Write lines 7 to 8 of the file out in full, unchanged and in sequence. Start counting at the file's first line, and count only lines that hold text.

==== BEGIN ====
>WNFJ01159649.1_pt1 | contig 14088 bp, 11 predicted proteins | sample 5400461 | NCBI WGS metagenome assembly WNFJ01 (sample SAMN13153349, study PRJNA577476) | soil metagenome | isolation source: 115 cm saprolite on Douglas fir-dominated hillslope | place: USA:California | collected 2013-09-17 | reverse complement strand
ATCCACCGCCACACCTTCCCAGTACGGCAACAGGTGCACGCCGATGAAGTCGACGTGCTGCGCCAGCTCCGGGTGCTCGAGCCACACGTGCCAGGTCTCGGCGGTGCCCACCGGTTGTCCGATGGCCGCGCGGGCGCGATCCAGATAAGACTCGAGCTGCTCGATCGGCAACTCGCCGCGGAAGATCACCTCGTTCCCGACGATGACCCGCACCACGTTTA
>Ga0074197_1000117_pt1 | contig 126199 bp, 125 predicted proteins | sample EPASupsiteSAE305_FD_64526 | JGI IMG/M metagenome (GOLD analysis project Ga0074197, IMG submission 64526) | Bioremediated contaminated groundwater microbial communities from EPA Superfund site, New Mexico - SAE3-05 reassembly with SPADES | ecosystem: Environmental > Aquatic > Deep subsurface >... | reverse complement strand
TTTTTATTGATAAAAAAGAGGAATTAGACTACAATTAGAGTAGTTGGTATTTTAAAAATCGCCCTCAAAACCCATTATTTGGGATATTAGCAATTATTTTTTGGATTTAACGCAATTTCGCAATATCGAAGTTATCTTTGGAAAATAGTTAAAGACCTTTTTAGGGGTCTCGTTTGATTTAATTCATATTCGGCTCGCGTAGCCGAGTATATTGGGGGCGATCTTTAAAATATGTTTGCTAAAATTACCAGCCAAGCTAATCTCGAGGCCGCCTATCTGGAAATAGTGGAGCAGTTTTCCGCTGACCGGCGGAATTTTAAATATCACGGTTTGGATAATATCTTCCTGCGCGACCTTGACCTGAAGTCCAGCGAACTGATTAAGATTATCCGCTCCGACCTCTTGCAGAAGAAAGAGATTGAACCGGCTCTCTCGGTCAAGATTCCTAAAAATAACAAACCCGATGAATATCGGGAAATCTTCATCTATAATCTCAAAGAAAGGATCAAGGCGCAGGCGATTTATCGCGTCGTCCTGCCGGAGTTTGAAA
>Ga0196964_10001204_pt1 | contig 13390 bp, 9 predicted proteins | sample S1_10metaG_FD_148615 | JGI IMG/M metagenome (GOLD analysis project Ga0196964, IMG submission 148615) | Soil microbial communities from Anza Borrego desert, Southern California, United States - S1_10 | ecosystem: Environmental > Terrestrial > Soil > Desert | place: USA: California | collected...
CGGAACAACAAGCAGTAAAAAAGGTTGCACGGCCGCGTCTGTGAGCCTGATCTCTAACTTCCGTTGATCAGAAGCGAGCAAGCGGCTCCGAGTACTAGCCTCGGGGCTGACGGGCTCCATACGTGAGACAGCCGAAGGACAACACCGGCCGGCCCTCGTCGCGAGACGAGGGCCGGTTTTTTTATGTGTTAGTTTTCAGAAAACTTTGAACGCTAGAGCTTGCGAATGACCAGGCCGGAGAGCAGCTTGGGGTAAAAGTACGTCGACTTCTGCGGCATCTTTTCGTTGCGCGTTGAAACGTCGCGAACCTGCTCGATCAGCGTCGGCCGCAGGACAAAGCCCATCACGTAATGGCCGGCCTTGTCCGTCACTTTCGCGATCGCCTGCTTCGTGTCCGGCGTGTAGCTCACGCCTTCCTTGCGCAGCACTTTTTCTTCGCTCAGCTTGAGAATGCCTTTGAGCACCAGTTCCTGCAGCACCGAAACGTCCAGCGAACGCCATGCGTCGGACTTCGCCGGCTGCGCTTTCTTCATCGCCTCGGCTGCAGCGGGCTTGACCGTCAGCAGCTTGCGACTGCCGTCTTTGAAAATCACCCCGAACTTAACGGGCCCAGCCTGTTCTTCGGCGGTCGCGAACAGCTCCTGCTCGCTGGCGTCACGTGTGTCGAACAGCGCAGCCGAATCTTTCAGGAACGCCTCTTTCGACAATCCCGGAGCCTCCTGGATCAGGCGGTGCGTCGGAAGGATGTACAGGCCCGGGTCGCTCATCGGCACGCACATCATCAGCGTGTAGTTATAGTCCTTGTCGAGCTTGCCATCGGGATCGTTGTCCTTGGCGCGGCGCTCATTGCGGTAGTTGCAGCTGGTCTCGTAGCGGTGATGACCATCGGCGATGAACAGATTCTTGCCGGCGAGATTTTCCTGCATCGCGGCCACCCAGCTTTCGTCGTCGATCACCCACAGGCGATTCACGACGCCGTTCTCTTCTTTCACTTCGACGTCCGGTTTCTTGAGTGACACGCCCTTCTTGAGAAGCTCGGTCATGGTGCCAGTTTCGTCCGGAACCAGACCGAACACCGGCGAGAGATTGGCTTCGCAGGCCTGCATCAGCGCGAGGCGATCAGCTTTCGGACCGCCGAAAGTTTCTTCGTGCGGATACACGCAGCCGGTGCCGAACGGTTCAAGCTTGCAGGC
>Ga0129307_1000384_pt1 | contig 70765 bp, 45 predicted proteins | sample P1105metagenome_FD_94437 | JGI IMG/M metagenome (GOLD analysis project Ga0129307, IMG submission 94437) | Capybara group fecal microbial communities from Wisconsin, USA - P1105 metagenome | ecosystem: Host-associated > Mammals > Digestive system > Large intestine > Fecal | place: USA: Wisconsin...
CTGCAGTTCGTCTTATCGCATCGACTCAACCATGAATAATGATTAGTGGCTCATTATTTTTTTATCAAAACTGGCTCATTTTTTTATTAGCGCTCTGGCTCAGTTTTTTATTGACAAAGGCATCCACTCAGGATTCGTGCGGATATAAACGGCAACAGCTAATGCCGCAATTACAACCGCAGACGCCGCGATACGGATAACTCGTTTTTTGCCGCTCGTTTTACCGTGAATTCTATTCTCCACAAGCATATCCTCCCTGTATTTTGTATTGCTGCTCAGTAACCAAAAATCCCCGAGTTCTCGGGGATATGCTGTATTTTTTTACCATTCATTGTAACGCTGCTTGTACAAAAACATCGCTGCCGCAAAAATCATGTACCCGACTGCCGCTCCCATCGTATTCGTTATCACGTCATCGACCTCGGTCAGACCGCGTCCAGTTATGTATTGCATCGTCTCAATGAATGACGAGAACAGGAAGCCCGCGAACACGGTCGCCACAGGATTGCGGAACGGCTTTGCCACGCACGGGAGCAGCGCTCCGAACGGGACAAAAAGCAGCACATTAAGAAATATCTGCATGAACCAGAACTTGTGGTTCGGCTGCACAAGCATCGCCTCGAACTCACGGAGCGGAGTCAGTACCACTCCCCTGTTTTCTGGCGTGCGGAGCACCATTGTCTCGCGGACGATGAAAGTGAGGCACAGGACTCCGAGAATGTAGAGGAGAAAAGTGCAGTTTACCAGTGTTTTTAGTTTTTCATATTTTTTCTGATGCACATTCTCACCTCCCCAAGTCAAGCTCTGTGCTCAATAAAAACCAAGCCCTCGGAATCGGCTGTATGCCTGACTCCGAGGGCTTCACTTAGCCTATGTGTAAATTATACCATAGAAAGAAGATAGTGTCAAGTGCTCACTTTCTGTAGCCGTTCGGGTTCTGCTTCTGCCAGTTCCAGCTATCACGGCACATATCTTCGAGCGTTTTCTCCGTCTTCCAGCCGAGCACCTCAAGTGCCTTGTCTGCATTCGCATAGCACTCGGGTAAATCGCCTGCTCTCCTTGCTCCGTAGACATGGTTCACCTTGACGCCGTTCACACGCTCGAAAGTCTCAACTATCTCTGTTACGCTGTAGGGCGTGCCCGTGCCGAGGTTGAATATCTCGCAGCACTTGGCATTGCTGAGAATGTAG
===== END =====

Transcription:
>Ga0129307_1000384_pt1 | contig 70765 bp, 45 predicted proteins | sample P1105metagenome_FD_94437 | JGI IMG/M metagenome (GOLD analysis project Ga0129307, IMG submission 94437) | Capybara group fecal microbial communities from Wisconsin, USA - P1105 metagenome | ecosystem: Host-associated > Mammals > Digestive system > Large intestine > Fecal | place: USA: Wisconsin...
CTGCAGTTCGTCTTATCGCATCGACTCAACCATGAATAATGATTAGTGGCTCATTATTTTTTTATCAAAACTGGCTCATTTTTTTATTAGCGCTCTGGCTCAGTTTTTTATTGACAAAGGCATCCACTCAGGATTCGTGCGGATATAAACGGCAACAGCTAATGCCGCAATTACAACCGCAGACGCCGCGATACGGATAACTCGTTTTTTGCCGCTCGTTTTACCGTGAATTCTATTCTCCACAAGCATATCCTCCCTGTATTTTGTATTGCTGCTCAGTAACCAAAAATCCCCGAGTTCTCGGGGATATGCTGTATTTTTTTACCATTCATTGTAACGCTGCTTGTACAAAAACATCGCTGCCGCAAAAATCATGTACCCGACTGCCGCTCCCATCGTATTCGTTATCACGTCATCGACCTCGGTCAGACCGCGTCCAGTTATGTATTGCATCGTCTCAATGAATGACGAGAACAGGAAGCCCGCGAACACGGTCGCCACAGGATTGCGGAACGGCTTTGCCACGCACGGGAGCAGCGCTCCGAACGGGACAAAAAGCAGCACATTAAGAAATATCTGCATGAACCAGAACTTGTGGTTCGGCTGCACAAGCATCGCCTCGAACTCACGGAGCGGAGTCAGTACCACTCCCCTGTTTTCTGGCGTGCGGAGCACCATTGTCTCGCGGACGATGAAAGTGAGGCACAGGACTCCGAGAATGTAGAGGAGAAAAGTGCAGTTTACCAGTGTTTTTAGTTTTTCATATTTTTTCTGATGCACATTCTCACCTCCCCAAGTCAAGCTCTGTGCTCAATAAAAACCAAGCCCTCGGAATCGGCTGTATGCCTGACTCCGAGGGCTTCACTTAGCCTATGTGTAAATTATACCATAGAAAGAAGATAGTGTCAAGTGCTCACTTTCTGTAGCCGTTCGGGTTCTGCTTCTGCCAGTTCCAGCTATCACGGCACATATCTTCGAGCGTTTTCTCCGTCTTCCAGCCGAGCACCTCAAGTGCCTTGTCTGCATTCGCATAGCACTCGGGTAAATCGCCTGCTCTCCTTGCTCCGTAGACATGGTTCACCTTGACGCCGTTCACACGCTCGAAAGTCTCAACTATCTCTGTTACGCTGTAGGGCGTGCCCGTGCCGAGGTTGAATATCTCGCAGCACTTGGCATTGCTGAGAATGTAG